“This unfortunate event happened at my Quarters the day before yesterday, and his remains were yesterday interred with all the respect due to his character & merit.

“He did me the honor of a visit in company with the Minister of France, and was siezed the day of his arrival with a violent biliary complaint, which, after nine days continuance, put a period to his life, notwithstanding all the efforts of the most skilful Physicians we were able to procure.

“Your Excellency will have the goodness to believe that I took pleasure in performing every friendly office to him during his illness; and that no care or attention in our power was omitted towards his comfort or restoration.

“I the more sincerely sympathize with you in the loss of so estimable a friend, as ever since his residence with us, I have been happy in ranking him among the number of mine. It must however be some consolation to his connexions to know that in this Country he has been universally esteemed and will be universally regretted.

“May I request the favor of your Excellency to present my respects to the Lady and family of our deceased friend and to assure them how much I participate in their Afflictions on this melancholy occasion?” (ALS, ViMtvL; ALS [duplicate], NjFrHi; L, in Spanish, SpSeAG; Df, in Alexander Hamilton’s writing, DLC:GW; Varick transcript, DLC:GW; see also GW to Jedediah Huntington, 20 April, source note). GW wrote at the end of the draft: “His Excellency Don Diego Jos[ep]h Navarro Govr & Captn Genl of the Isld of Cuba at Havanna.” The widow of Miralles was María Elegio de la Puente, who later dealt with financial complications (see Cummins, Spanish Observers description begins Townsend Cummins. Spanish Observers and the American Revolution, 1775–1783. Baton Rouge, La., 1991. description ends , 127–29, 161–64).

Navarro replied to GW from Havana on 6 July: “the remarkable number of honors and distinctions, conferd by Your Excellency during the life, and after the decease of the late Don Juan de Miralles deserves the greatest praise, and the immortal acknowledgement of his Lady & familly, Who in the midst of the most penetrating grief, for the loss of a beloved Spouse, and an Affectionate parent, have receiv’d as much Comfort as they were Capable of, by Calling to mind the many favors and honors which your Exelly has dispensed to them—for my part, I beg your Exy to accept of my thanks, for the distinction you was pleasd to pay to my reccommendation. I feel his loss Most Sensibly, at the Same time, that I value that Conduct which has Acquired the good will of many Inhabitants of these Colonies, especially that of your Excellency, and the Gentlemen of Congress.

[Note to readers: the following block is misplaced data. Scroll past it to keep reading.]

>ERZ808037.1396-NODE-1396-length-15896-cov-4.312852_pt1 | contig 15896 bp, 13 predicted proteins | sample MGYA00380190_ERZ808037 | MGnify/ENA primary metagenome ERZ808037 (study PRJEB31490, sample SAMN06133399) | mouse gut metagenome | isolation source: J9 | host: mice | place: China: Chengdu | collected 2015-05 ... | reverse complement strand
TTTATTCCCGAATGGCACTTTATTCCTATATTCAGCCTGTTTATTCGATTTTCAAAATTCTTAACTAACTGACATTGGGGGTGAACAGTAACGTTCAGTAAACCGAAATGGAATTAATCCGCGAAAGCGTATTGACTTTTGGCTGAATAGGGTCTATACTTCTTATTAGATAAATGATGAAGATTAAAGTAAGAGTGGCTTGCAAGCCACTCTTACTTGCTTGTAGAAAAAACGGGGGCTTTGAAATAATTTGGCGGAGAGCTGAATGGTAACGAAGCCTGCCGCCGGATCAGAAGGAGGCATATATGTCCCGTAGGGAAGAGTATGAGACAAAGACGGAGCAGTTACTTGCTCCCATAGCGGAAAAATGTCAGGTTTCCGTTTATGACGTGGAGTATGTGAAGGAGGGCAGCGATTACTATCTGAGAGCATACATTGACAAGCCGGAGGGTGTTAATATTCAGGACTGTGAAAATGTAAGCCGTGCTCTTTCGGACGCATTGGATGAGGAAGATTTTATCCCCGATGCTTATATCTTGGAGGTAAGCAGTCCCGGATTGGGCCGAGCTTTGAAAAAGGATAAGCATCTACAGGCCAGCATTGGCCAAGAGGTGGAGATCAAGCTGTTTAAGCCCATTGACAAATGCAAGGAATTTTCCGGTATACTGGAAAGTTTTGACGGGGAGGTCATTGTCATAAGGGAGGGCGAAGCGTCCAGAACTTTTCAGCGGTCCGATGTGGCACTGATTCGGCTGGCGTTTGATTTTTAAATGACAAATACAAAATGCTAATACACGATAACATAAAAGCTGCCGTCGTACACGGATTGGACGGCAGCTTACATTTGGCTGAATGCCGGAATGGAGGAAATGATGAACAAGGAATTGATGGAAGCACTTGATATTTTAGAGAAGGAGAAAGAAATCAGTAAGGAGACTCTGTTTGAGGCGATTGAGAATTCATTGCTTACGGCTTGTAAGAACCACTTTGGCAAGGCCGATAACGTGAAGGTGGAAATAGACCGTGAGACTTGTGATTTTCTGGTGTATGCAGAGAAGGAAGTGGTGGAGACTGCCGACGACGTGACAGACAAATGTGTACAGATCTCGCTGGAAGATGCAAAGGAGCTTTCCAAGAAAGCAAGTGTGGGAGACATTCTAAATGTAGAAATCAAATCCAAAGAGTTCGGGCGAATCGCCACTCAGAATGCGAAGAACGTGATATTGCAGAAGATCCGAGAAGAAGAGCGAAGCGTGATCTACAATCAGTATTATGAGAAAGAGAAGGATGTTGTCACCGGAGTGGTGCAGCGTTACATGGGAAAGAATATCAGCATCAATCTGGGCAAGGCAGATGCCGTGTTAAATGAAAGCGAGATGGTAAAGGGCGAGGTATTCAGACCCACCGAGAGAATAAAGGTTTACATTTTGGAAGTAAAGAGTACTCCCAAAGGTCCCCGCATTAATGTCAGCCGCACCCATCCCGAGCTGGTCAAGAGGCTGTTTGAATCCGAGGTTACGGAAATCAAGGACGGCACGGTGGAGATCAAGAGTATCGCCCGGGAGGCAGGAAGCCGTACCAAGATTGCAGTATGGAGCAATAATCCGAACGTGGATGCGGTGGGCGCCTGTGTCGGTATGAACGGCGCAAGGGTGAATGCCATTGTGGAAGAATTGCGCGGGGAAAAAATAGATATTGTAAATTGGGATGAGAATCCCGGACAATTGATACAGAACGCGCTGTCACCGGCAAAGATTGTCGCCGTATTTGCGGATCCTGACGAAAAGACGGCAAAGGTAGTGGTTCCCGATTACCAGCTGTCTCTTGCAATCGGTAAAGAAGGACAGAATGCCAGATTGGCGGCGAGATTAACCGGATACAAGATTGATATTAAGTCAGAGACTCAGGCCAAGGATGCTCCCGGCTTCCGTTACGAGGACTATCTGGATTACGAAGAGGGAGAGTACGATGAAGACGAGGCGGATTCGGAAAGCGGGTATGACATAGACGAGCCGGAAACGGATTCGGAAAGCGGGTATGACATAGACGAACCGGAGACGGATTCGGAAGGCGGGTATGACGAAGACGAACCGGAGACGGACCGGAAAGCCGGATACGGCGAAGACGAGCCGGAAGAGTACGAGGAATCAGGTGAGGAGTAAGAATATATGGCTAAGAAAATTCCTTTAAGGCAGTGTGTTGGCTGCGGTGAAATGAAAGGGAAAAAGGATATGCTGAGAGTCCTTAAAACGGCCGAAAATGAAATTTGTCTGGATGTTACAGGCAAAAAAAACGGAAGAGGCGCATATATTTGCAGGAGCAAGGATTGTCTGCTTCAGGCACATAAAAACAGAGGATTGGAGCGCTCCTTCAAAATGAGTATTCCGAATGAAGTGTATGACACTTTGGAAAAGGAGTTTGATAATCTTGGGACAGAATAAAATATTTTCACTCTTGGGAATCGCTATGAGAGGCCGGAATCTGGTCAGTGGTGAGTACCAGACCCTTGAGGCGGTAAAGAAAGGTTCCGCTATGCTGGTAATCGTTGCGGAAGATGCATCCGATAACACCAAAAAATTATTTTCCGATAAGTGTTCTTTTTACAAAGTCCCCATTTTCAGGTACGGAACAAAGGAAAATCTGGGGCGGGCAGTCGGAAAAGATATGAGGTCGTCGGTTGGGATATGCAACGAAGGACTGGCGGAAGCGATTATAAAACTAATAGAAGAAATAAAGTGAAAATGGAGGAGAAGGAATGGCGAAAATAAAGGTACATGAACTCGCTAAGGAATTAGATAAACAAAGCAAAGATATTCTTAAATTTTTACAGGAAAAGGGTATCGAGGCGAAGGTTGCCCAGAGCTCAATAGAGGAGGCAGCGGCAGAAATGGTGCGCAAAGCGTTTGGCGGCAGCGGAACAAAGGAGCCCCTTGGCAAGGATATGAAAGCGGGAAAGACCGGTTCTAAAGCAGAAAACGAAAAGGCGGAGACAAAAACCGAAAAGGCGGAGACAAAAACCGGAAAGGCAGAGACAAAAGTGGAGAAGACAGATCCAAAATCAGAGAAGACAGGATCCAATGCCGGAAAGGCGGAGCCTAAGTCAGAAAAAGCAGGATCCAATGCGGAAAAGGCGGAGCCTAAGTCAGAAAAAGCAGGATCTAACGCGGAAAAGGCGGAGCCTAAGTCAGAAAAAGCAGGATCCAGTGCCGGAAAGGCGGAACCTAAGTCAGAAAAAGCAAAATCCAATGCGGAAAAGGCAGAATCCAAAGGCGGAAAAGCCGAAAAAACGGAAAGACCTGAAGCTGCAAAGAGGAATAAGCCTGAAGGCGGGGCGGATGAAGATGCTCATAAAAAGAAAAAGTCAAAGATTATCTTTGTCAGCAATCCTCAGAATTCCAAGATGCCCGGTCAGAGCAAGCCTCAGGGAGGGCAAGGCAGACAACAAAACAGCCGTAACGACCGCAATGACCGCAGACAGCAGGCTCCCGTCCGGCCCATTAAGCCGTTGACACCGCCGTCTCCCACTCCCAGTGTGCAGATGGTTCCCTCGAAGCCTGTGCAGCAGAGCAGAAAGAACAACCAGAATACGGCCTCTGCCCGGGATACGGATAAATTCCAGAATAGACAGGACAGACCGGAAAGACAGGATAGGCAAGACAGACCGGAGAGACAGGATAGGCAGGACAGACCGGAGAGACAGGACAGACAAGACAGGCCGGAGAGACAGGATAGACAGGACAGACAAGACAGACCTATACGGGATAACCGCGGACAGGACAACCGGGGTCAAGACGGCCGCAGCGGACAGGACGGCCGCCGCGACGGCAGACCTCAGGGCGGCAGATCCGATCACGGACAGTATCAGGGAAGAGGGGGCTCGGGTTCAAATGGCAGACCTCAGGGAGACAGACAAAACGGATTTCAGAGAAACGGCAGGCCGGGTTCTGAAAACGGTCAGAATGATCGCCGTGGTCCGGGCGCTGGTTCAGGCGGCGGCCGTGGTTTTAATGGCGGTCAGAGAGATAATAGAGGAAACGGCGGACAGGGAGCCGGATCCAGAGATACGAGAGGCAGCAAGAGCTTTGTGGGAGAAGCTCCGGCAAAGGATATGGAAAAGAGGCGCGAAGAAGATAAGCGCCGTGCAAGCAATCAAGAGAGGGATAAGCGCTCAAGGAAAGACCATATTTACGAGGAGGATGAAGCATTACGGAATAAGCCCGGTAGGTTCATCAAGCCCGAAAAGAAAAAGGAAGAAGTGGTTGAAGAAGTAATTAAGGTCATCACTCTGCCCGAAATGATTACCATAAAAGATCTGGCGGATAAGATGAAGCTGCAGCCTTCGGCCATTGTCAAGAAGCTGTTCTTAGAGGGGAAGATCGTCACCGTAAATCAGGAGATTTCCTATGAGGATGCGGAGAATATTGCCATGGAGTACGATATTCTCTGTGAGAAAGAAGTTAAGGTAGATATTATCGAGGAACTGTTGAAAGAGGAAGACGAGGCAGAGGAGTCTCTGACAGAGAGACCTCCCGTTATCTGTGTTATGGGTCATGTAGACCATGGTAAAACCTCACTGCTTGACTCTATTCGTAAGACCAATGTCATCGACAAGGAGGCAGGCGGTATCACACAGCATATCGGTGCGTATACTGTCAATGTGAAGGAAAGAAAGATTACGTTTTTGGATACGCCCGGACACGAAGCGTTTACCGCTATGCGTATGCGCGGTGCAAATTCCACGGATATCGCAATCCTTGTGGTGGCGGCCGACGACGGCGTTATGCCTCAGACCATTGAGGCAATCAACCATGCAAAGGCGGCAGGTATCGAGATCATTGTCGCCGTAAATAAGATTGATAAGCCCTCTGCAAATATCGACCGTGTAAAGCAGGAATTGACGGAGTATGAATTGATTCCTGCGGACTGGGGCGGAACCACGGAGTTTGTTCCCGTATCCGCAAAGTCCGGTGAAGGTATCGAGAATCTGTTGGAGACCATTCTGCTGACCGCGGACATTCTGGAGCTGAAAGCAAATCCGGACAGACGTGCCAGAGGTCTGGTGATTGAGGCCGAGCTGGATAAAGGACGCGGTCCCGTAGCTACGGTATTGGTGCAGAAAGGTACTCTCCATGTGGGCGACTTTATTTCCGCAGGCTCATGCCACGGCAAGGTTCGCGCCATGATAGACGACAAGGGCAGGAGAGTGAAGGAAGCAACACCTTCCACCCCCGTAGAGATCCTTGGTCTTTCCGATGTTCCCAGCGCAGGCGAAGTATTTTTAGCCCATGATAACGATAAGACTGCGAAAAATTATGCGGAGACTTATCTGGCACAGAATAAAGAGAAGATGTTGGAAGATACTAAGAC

“it will give me the greatest Satisfaction, that Your Excellency will make use of the Sincere friendship & fina Ley which I offer to you, and which Corresponding with the polite expressions Containd in your much valued Letter of the 30th April, excites in me, as it shou’d do, every anxiety for the Service and obedience of Your Exy.

“God preserve the life of your Excellency and grant you happy years. …

“I hope your Excellency will pardon me that this is not wrote in my proper hand, on account of my bad writeing which woud incomode your Excellency” (translation, DLC:GW; LS, in Spanish, DLC:GW; copy, in Spanish, SpSeAG). Col. Stephen Moylan, who translated Navarro’s letter, indicated that the final paragraph was “in the Governors own hand.” Moylan explained his translation in a letter he wrote GW on 21 Aug.: “as I have Some Leisure this morning I will attempt the translation of the Governors letter, upon looking it over, I find it full of Compliment which requires a much more perfect Knowledge of the Spanish language, to do justice to than I can pretend to, there is a turn of expression, in the complimentary Stile, which cannot be given in our language, and is much more difficult than a Letter on business, but I will give you the nearest I can to the original” (ALS, DLC:GW). The words “fina Ley” in Navarro’s letter can be translated as “faithful attachment.”